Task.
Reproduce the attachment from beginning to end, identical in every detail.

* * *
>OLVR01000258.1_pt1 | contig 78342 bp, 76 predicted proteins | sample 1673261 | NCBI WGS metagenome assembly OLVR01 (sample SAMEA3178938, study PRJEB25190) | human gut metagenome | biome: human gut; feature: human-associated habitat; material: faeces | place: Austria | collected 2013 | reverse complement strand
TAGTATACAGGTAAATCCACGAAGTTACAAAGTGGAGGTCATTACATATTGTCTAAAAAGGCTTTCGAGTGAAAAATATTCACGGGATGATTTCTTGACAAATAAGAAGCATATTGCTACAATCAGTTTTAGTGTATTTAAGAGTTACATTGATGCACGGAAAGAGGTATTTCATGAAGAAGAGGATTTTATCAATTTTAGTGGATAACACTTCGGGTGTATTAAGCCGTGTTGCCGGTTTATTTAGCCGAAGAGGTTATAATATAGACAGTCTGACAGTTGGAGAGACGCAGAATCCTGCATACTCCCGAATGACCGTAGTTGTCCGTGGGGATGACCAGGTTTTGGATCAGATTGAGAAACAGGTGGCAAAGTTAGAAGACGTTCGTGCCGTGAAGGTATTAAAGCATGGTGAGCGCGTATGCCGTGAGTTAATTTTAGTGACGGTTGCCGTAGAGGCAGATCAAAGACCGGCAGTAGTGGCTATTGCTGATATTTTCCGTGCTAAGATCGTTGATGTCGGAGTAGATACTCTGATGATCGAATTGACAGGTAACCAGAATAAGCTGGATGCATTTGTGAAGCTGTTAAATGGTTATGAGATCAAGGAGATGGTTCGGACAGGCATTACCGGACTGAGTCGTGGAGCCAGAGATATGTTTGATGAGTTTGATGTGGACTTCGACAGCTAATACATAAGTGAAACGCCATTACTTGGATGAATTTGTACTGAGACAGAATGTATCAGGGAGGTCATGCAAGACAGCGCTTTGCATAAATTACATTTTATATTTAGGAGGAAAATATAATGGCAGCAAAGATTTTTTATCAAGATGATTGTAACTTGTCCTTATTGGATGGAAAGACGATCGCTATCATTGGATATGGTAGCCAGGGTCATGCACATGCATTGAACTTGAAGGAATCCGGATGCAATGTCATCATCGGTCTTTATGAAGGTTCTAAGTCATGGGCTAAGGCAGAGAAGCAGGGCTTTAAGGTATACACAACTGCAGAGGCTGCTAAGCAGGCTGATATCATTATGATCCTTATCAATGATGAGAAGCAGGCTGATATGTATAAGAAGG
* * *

>OLVR01000258.1_pt1 | contig 78342 bp, 76 predicted proteins | sample 1673261 | NCBI WGS metagenome assembly OLVR01 (sample SAMEA3178938, study PRJEB25190) | human gut metagenome | biome: human gut; feature: human-associated habitat; material: faeces | place: Austria | collected 2013 | reverse complement strand
TAGTATACAGGTAAATCCACGAAGTTACAAAGTGGAGGTCATTACATATTGTCTAAAAAGGCTTTCGAGTGAAAAATATTCACGGGATGATTTCTTGACAAATAAGAAGCATATTGCTACAATCAGTTTTAGTGTATTTAAGAGTTACATTGATGCACGGAAAGAGGTATTTCATGAAGAAGAGGATTTTATCAATTTTAGTGGATAACACTTCGGGTGTATTAAGCCGTGTTGCCGGTTTATTTAGCCGAAGAGGTTATAATATAGACAGTCTGACAGTTGGAGAGACGCAGAATCCTGCATACTCCCGAATGACCGTAGTTGTCCGTGGGGATGACCAGGTTTTGGATCAGATTGAGAAACAGGTGGCAAAGTTAGAAGACGTTCGTGCCGTGAAGGTATTAAAGCATGGTGAGCGCGTATGCCGTGAGTTAATTTTAGTGACGGTTGCCGTAGAGGCAGATCAAAGACCGGCAGTAGTGGCTATTGCTGATATTTTCCGTGCTAAGATCGTTGATGTCGGAGTAGATACTCTGATGATCGAATTGACAGGTAACCAGAATAAGCTGGATGCATTTGTGAAGCTGTTAAATGGTTATGAGATCAAGGAGATGGTTCGGACAGGCATTACCGGACTGAGTCGTGGAGCCAGAGATATGTTTGATGAGTTTGATGTGGACTTCGACAGCTAATACATAAGTGAAACGCCATTACTTGGATGAATTTGTACTGAGACAGAATGTATCAGGGAGGTCATGCAAGACAGCGCTTTGCATAAATTACATTTTATATTTAGGAGGAAAATATAATGGCAGCAAAGATTTTTTATCAAGATGATTGTAACTTGTCCTTATTGGATGGAAAGACGATCGCTATCATTGGATATGGTAGCCAGGGTCATGCACATGCATTGAACTTGAAGGAATCCGGATGCAATGTCATCATCGGTCTTTATGAAGGTTCTAAGTCATGGGCTAAGGCAGAGAAGCAGGGCTTTAAGGTATACACAACTGCAGAGGCTGCTAAGCAGGCTGATATCATTATGATCCTTATCAATGATGAGAAGCAGGCTGATATGTATAAGAAGG